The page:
Philadelphia Magazine unpublished a story after discovering that its source fabricated dramatic and compelling tales about his psychological struggles with the “horrors of war.”
The source, John P. Boudreau, admitted to the magazine this week that he “embellished or flat-out fabricated” events and his military experience for the April issue’s “The War Within.” The story was about Boudreau, who had told the magazine he “killed scores of people during his tours of the Middle East and who now says he is haunted by what he did.”
Even though the magazine said its fact checker went through the article with Boudreau before publication, it turned out Philadelphia didn’t do any independent fact checking. Since their method was to ask the source if what he said was true, they were doomed if he lied or was terribly wrong. “Given that the piece was largely told from Boudreau’s point of view, the vast majority of the fact-checking was done with Boudreau himself,” editor Tom McGrath admits.
Incredibly, McGrath said that the magazine is still in the process of fact checking some of the information Boudreau gave them.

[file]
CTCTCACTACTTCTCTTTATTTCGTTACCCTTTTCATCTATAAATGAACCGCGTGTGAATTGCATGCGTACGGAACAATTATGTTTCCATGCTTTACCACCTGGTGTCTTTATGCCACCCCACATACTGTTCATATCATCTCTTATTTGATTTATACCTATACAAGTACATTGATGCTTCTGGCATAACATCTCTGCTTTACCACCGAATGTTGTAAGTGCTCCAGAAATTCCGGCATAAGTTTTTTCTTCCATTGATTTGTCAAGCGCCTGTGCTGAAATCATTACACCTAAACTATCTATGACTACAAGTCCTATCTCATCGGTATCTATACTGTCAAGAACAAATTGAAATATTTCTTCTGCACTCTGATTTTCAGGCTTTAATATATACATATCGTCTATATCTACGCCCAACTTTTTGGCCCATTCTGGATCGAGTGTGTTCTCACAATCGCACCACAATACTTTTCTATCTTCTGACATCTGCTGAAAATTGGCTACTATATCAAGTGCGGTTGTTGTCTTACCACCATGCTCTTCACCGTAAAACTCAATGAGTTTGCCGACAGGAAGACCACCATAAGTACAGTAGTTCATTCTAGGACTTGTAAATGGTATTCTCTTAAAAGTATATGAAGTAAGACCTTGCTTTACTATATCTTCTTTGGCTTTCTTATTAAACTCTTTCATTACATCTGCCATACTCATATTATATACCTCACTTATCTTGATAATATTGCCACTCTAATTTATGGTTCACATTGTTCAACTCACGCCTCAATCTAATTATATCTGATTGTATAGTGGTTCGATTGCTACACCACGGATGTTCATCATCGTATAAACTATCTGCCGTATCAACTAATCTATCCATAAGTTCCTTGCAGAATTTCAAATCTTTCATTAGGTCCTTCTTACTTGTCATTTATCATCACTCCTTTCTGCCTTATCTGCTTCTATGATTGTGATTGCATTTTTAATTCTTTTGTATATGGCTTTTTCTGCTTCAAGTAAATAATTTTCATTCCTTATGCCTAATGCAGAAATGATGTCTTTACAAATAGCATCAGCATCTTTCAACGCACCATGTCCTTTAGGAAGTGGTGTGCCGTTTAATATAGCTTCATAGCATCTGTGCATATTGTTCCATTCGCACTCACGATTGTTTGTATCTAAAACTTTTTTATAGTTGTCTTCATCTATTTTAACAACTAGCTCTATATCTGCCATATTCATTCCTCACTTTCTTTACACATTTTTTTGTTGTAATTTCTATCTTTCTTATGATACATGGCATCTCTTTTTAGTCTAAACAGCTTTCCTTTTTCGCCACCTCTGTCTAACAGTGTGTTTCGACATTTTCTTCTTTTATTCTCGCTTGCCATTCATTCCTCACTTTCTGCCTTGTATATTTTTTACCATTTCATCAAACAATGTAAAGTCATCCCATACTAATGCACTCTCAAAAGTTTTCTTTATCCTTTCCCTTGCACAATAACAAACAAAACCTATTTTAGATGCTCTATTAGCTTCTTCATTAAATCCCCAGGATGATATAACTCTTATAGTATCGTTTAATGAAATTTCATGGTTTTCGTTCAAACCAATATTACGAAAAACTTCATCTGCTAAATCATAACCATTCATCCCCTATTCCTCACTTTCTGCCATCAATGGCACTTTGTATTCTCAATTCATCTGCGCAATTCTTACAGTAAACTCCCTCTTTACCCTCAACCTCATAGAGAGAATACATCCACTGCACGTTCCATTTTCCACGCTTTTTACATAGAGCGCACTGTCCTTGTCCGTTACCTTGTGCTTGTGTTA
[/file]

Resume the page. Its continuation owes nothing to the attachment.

“We blew it,” he wrote.
According to McGrath, who apologized for the article in an April 5 statement on the magazine’s website, it was readers who alerted the magazine to the fabrications.
Anthony Gargano, who is a radio host and author of the now infamous article for Philadelphia, said he felt like “a fool” for being duped and letting the fabrications slip through. In his own statement about falling for the story, he accepted the blame, admitting he “sped past all of the basic reporting” and should have done better. He added:
“In hindsight, I had already committed a terrible sin. I had let my guard down and decided that everything that John Boudreau told me was gospel, when in fact it was bad fiction. I didn’t verify his stories, and I’m ashamed to say the thought never even crossed my mind that he concocted most of what he told me.”
Both Gargano and McGrath explained how the story came to be. Boudreau first ingratiated himself to Gargano by calling in and visiting his radio show over time, spinning tales about his military career. Gargano pitched writing a piece about Boudreau’s past.
“I discovered what I thought was a man struggling with the horrors of war and his own actions,” Gargano wrote, later adding that “the more he shared with me the more I was seduced by his story.”
iMediaEthics has written to McGrath asking if the magazine will provide more information about what was fabricated since the article was unpublished. We also asked if it will now independently fact check sources’ claims in the future, and if the magazine will apply any new practices or standards in light of this debacle. We’ll update with any response.
Hat Tip: Jim Romenesko